There’s a great story in the Assisi Compilation about St. Francis giving his mantel to a poor man, even though Francis was at the time frail and sick. His companion friar tried to convince the saint that Francis needed the mantel more, but Francis’s response was that this was simply on loan to him — it had always belonged to the one poorer than he.

Likewise, Jesus reminds the religious leaders seeking to entrap him that the money they use bears the image and finds its origin in a person and place not their own. Furthermore, they are exhorted to pay “to God what belongs to God,” which in fact is everything.

Nobody has a right to more than they need. Because everything comes from God and ultimately belongs to God, what we have access to and use of is simply on loan to us. We have a right to the basic needs that we require for human flourishing, but nothing more. Everything else belongs to those who still need it.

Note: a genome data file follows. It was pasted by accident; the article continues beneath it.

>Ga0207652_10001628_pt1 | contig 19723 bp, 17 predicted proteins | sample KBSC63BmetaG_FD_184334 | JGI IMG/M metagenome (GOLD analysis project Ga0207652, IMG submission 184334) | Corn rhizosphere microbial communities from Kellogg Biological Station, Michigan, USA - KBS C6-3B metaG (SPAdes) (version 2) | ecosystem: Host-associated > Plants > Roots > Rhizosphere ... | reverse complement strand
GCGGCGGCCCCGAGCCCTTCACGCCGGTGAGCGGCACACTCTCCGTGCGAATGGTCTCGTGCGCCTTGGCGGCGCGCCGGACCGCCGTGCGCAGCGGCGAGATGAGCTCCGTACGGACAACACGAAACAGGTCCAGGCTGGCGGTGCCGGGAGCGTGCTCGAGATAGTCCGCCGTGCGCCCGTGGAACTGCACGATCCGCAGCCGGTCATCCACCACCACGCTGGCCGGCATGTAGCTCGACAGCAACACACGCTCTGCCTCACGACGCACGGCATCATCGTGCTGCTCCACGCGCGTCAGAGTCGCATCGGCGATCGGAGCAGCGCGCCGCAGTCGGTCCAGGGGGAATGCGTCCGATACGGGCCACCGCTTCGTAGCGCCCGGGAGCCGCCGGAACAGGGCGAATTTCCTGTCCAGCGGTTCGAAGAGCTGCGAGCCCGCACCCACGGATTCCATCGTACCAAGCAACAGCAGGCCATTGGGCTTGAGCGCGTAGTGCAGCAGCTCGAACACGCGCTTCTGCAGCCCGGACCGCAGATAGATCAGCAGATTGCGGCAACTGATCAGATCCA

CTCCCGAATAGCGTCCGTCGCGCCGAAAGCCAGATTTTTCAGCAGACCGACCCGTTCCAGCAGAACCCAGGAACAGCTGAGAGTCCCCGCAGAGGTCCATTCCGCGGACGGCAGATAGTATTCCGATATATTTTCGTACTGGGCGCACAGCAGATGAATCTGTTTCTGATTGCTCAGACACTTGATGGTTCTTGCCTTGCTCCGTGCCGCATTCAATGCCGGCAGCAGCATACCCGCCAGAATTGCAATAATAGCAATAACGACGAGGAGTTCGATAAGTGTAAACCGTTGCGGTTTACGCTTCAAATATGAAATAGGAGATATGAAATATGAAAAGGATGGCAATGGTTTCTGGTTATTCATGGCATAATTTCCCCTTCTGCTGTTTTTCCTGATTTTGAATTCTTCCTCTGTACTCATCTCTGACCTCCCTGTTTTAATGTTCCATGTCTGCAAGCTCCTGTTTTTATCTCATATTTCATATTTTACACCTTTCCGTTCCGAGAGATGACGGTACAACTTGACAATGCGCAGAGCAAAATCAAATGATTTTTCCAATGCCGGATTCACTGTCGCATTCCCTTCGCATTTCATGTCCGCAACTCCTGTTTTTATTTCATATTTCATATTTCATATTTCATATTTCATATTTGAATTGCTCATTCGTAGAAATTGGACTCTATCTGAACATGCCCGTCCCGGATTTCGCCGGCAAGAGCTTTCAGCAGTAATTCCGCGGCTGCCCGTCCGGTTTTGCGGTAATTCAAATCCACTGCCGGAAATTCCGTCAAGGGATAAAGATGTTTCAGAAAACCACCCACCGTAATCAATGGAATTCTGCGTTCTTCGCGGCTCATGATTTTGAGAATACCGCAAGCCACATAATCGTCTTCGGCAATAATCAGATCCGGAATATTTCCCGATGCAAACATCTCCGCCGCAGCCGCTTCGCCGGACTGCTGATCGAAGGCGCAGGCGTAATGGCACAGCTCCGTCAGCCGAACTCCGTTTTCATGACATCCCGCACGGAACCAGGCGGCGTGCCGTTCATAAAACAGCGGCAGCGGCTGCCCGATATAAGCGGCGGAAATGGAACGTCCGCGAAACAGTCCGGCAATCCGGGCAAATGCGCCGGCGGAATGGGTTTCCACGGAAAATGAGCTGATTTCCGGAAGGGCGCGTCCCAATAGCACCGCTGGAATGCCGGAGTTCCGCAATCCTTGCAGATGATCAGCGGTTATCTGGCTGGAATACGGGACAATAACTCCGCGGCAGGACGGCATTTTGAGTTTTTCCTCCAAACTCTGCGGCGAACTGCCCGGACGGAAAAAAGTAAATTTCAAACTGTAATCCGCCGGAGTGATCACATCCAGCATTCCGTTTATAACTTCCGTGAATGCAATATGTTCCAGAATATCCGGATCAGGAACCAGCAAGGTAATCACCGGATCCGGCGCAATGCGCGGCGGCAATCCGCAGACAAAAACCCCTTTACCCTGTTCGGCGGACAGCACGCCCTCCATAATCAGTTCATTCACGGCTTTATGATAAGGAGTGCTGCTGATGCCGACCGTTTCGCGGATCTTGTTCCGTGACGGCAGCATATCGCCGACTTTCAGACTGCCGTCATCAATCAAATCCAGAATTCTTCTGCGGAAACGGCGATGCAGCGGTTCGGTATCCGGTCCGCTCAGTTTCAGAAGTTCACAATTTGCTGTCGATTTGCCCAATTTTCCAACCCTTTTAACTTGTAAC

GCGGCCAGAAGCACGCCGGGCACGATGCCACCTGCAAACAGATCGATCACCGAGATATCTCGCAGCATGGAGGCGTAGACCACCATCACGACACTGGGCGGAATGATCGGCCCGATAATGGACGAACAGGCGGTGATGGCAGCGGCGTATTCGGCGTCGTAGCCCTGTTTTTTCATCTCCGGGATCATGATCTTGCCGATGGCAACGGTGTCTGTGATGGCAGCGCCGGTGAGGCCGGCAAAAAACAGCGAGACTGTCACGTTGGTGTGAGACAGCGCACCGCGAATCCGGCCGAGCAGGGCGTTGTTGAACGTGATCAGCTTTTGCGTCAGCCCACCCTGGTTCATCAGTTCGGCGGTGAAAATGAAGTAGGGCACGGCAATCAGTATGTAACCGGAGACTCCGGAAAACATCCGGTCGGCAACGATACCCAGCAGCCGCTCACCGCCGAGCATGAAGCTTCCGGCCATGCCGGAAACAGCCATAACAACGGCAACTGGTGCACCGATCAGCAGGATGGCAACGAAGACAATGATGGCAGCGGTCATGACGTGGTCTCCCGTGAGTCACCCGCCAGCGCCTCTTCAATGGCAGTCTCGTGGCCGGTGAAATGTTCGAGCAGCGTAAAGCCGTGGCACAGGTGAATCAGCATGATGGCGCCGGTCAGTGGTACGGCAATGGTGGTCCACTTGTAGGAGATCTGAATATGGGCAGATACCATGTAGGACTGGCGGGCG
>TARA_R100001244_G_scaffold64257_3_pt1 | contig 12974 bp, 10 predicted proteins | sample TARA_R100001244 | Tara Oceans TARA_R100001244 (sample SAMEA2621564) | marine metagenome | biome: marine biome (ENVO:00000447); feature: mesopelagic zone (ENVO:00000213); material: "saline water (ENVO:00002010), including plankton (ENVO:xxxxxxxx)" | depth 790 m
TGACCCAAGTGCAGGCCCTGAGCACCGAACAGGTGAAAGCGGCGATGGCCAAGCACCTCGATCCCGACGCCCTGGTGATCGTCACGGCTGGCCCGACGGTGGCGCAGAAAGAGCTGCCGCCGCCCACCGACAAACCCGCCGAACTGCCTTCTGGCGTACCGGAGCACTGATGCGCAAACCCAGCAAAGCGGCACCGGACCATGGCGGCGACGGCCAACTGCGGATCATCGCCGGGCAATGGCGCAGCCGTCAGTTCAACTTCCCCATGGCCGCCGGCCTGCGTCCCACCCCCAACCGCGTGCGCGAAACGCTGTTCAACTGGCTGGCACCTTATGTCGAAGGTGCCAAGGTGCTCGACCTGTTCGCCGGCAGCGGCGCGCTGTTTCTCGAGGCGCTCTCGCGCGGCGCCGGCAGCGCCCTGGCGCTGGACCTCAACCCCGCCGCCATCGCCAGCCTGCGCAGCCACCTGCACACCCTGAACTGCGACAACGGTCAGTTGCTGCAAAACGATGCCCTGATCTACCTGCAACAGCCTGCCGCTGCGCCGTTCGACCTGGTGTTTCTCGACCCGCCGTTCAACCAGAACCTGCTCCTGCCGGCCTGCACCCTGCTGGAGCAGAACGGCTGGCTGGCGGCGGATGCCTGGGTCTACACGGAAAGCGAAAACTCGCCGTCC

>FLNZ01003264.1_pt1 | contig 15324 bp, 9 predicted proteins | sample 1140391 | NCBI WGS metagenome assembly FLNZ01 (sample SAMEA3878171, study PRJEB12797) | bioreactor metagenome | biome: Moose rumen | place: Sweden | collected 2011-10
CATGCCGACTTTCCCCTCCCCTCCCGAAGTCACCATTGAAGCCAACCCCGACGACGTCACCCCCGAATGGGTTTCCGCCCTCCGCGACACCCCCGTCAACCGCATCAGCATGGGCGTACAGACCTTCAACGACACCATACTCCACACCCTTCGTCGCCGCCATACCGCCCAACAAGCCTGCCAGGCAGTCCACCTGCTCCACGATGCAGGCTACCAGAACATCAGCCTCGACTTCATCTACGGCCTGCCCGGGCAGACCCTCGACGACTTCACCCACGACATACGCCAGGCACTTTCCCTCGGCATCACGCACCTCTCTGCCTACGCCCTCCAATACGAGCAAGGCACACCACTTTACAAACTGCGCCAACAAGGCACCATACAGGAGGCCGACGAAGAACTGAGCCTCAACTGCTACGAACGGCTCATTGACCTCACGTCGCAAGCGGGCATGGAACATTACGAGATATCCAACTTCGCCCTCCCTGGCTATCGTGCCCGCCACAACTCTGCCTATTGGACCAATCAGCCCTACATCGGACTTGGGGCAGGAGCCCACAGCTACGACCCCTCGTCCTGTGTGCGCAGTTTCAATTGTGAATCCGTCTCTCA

That some people, the so-called 1%, have most of the resources of the world and the rest of the population continues to toil and struggle to survive is simply unacceptable. The Gospel for today, partnered with Francis’s model of evangelical life, calls us to recognize that this inequality is a form of egregious injustice that stems from human avarice — and the profits of such behavior do not belong, according to any moral right, to those who have so very much more than they need.

Those who are “occupying Wall Street” and other financial centers around the world are indeed prophetic voices that should be heard. Their cry, in part, is a reminder to their brothers and sisters in charge of these financial companies that the money, the resources of this life and everything we claim as “ours,” does not belong to us. To think otherwise is an abuse of power, something which Jesus and Francis both sought to disrupt and systems they could never endorse.